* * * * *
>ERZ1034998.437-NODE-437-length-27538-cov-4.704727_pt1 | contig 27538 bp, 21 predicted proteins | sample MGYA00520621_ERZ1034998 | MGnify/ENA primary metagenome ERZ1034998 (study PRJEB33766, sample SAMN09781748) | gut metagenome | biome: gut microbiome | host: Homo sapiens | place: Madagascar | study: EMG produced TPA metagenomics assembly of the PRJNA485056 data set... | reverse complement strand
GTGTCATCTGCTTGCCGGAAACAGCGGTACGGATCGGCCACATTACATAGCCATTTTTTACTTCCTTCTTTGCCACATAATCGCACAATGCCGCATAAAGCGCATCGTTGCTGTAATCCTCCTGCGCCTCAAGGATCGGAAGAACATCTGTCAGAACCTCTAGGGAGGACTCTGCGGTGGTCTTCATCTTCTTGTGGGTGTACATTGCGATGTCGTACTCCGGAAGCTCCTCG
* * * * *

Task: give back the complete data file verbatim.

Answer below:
>ERZ1034998.437-NODE-437-length-27538-cov-4.704727_pt1 | contig 27538 bp, 21 predicted proteins | sample MGYA00520621_ERZ1034998 | MGnify/ENA primary metagenome ERZ1034998 (study PRJEB33766, sample SAMN09781748) | gut metagenome | biome: gut microbiome | host: Homo sapiens | place: Madagascar | study: EMG produced TPA metagenomics assembly of the PRJNA485056 data set... | reverse complement strand
GTGTCATCTGCTTGCCGGAAACAGCGGTACGGATCGGCCACATTACATAGCCATTTTTTACTTCCTTCTTTGCCACATAATCGCACAATGCCGCATAAAGCGCATCGTTGCTGTAATCCTCCTGCGCCTCAAGGATCGGAAGAACATCTGTCAGAACCTCTAGGGAGGACTCTGCGGTGGTCTTCATCTTCTTGTGGGTGTACATTGCGATGTCGTACTCCGGAAGCTCCTCG